Welcome to summer! This is Amy Sorensen, and I'll be your blog host for the next three days.
Last week I got home from a vacation where something extraordinary happened: I only took 203 photos. Two hundred and three pictures in an entire week! That is far less than I usually take. Partly this just-a-few-photos thing was because my daughter and I went somewhere we'd already been twice before (San Jose del Cabo, in Mexico), so I didn't feel a compulsion to photograph everything. Partly it happened because of my dawning realization that quantity of photos doesn't really have anything to do with quality. A handful of strong, story-filled images is more useful than a whole bunch of random stuff.
Also because I tend to get overwhelmed by vacation photos and then just not do anything with them.
It's sort of like laundry after a vacation, don't you think? All those images you bring home that need attention. You get back and you download 528 pictures and then you think, holy cow, now I have to do something with these! Only, unlike laundry, it's pretty easy to just not. Not do anything.
I'm hoping I'm not alone in this problem.
So! Today, tomorrow, and Friday, I'll be sharing with you ten different approaches that will help you get your vacation photos off of your computer (hopefully you've already got them off of your memory card?) and onto some layouts.
The very biggest and most important thing I want to share about scrapping vacation photos is this one: lower your expectations. When we expect ourselves to scrapbook all the photos and all the stories, we're setting ourselves up for frustration (especially when you have 528 photos!) It's easy to be overwhelmed, thinking about all the work you could do. So, instead, decide right now to scrapbook only some of them. Even just one or two. In the vast narrative of your life, a handful of words and images about each vacation will be enough.
To start, pick just one vacation to focus on. I think of this as "one topic scrapbooking" and it's a thing I do quite often: focus for a specific length of time on one topic. I do this in January with Christmas photos and in the spring with birthday photos, but summer feels like a good time to focus on vacation pics. I chose a trip we took to Disneyland back in February of 2010. That's right friends: nearly four and a half years later, I'm scrapping these stories.
Next, gather any written stories you might have. When I travel, I always take my laptop, and then I spend twenty minutes or so at the end of the day writing down sweet experiences, or funny ones, or even awful ones. So, to get started with this project I found those notes where I had saved them. I also re-read the blog entry I wrote about our trip and I scrolled down on my Facebook page to see the statuses I'd posted.
Finally, take a deep breath and confront your folders full of pictures. I give myself several days to sort, delete, process, and print my pictures. I use Adobe Bridge to sort my photos, and here's my process:
1. A rating sort. I start with the first picture and I decide: is this a photo I want to print, want to keep but not print, or want to delete? If it's a print, I rate it with a 5; if it's a keep-but-don't-print, I don't rate it at all, and if I'm going to delete it, I rate it with a 1. I'm pretty severe with what I decide to delete, especially with photos that are almost the same. I delete blurry photos, or those with someone blinking or making a weird face. I try to keep the ones that tell a story, are evocative of the mood of the vacation, or are little pieces of the bigger whole.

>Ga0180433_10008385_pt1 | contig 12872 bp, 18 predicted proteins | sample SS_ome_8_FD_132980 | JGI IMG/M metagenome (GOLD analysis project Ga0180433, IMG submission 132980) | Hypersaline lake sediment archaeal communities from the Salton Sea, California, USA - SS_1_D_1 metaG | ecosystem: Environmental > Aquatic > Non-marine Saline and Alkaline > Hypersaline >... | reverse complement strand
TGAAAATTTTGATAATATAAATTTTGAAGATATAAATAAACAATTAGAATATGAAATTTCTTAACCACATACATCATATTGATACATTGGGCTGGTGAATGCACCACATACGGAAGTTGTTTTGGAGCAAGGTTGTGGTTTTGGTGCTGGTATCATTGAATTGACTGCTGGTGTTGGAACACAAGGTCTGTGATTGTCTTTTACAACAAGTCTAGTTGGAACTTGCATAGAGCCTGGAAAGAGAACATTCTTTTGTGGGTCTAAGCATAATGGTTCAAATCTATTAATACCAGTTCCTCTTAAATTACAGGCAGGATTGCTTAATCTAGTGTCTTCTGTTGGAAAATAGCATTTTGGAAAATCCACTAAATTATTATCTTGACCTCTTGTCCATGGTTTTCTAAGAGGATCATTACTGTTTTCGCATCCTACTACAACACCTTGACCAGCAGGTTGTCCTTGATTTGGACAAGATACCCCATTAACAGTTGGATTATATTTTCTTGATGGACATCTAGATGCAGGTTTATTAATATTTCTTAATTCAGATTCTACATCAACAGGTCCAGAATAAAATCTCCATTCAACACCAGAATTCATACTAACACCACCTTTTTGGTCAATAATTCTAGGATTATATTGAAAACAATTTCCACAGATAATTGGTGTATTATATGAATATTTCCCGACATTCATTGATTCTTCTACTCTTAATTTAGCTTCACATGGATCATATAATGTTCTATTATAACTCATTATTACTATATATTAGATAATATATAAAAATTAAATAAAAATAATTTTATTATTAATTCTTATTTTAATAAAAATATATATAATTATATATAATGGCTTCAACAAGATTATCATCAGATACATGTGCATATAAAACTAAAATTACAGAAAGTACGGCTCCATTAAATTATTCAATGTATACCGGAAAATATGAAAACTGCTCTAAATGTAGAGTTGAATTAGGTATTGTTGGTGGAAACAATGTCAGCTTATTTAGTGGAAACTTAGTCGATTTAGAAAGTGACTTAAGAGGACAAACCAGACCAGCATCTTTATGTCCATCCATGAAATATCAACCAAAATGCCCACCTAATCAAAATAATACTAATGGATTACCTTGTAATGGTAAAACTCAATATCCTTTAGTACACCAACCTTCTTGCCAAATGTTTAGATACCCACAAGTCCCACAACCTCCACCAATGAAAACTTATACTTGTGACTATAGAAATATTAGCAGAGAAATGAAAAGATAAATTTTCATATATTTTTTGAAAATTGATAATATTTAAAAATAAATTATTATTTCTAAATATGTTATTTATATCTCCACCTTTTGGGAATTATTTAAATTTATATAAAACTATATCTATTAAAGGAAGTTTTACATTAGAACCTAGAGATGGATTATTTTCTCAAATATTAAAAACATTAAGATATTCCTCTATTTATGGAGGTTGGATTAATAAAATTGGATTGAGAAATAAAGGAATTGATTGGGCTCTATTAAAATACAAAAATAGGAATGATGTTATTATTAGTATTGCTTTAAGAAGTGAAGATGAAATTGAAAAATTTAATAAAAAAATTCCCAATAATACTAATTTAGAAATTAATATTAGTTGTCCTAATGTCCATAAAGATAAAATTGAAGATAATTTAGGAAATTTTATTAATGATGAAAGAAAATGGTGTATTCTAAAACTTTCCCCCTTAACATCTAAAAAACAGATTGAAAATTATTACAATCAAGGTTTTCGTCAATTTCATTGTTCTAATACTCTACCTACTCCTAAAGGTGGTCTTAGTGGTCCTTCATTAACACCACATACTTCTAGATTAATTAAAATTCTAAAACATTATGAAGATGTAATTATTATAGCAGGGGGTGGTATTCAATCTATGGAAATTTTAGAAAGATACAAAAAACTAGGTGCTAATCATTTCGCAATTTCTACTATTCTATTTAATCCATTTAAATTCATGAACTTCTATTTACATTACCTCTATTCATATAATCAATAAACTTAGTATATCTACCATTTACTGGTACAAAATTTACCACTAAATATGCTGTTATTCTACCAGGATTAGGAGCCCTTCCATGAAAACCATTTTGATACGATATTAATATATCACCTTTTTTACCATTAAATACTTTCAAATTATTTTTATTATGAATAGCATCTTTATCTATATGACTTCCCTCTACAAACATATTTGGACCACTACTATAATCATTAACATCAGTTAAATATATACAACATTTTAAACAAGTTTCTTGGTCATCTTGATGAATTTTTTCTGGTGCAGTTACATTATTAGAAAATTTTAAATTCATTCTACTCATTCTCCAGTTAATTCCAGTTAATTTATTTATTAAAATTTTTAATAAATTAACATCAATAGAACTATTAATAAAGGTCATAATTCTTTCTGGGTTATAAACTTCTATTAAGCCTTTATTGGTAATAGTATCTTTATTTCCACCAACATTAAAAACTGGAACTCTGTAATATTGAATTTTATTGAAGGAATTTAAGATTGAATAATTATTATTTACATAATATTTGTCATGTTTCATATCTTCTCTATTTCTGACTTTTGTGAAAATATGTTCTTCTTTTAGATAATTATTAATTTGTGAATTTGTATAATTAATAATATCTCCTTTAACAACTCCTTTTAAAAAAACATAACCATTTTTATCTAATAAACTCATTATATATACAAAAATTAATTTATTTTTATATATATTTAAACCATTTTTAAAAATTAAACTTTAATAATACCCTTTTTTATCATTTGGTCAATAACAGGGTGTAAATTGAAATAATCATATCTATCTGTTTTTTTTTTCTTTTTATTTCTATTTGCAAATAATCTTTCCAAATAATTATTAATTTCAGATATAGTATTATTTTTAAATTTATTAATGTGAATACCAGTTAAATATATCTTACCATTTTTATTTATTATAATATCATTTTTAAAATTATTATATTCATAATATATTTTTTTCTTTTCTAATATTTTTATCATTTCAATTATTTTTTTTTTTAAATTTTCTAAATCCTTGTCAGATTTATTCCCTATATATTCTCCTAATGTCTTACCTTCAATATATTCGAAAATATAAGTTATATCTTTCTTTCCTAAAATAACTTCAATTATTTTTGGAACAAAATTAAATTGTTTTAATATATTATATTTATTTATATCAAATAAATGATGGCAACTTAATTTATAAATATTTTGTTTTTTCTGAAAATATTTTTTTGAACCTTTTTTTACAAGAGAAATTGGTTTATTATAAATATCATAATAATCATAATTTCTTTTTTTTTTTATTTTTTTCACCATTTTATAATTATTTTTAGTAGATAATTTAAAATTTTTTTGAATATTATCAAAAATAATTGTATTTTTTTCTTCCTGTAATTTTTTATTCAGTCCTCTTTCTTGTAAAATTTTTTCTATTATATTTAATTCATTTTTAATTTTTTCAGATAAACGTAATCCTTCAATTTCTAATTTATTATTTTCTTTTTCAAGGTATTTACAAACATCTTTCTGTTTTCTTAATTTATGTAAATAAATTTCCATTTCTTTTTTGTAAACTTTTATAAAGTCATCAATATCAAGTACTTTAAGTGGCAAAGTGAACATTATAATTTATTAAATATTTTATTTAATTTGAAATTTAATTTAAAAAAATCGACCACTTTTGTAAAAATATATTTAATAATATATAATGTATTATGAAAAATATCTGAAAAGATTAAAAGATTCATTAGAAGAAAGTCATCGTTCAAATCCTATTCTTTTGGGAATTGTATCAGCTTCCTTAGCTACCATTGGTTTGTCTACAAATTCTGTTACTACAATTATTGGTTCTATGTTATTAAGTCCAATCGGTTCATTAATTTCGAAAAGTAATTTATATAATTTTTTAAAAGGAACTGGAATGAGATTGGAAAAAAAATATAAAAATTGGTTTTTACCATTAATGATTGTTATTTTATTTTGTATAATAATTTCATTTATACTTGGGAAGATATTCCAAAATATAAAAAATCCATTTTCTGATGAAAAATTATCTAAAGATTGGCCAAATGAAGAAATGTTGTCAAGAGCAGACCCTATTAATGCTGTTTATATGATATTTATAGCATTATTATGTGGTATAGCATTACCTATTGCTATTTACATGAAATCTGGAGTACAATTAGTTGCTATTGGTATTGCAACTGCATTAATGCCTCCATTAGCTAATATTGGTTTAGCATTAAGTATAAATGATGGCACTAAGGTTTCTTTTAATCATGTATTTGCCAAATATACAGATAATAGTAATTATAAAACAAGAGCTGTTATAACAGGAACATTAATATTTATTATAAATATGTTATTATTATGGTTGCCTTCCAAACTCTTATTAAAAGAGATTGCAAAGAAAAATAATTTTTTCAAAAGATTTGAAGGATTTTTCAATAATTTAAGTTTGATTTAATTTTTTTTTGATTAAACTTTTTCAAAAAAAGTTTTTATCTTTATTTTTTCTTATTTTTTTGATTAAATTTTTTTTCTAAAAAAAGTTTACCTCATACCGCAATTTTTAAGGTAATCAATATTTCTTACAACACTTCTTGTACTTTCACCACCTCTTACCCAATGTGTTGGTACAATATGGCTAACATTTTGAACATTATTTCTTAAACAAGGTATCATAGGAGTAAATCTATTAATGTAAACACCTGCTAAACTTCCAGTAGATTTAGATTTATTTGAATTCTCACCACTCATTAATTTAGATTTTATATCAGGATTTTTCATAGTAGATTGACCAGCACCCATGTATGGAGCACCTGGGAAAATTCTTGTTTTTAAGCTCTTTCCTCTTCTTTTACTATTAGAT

2. After I've worked through an entire day's worth of pictures, I sort all of the files by their rating. The photos rated with a 1 are on top, so I can quickly select and delete them all. All of the photos I want to print will be at the bottom of the sorted list, so I can start processing them when I'm ready.
Once you've got vacation photos and stories, you're ready to make some layouts! Here are two tips to start. Come back tomorrow for four more.
1. Make a kit of supplies. While I was thinking about this trip, I realized that the reason I was resisting scrapping my Disney pictures is that I don't love and adore Disney-themed supplies. (In fact, I confess: We've been to Disney three times and I don't even own one Disney-themed supply.) Once I gave myself permission to just scrap with supplies I like (mostly based on color), I was excited to get started. I put together a kit with some of my favorite papers, alphabet stickers, and embellishments. Some are old, some are new, but they all fit together in my head because they feel like the vacation felt (February in Disneyland is nothing like February in Utah!). Then as I start each new layout, I look for supplies in this kit, rather than facing the entirety of my supply collection.
2. Go back through your photos one more time. Sometimes an amazing image gets overlooked when you're sifting through so many pictures. If you give yourself a few days and then go back to the pictures, you're likely to find an image you didn't notice the first time. I found this photo when I remembered that, duh, we didn't only go to Disneyland on that trip. We also made a rushed visit to the beach, just before it got too dark. Most of my photos were too blurry, but when I started paying attention I found this silhouette that made me gasp!
So, tell me: is it hard for you to scrapbook your vacation pictures? Why or why not?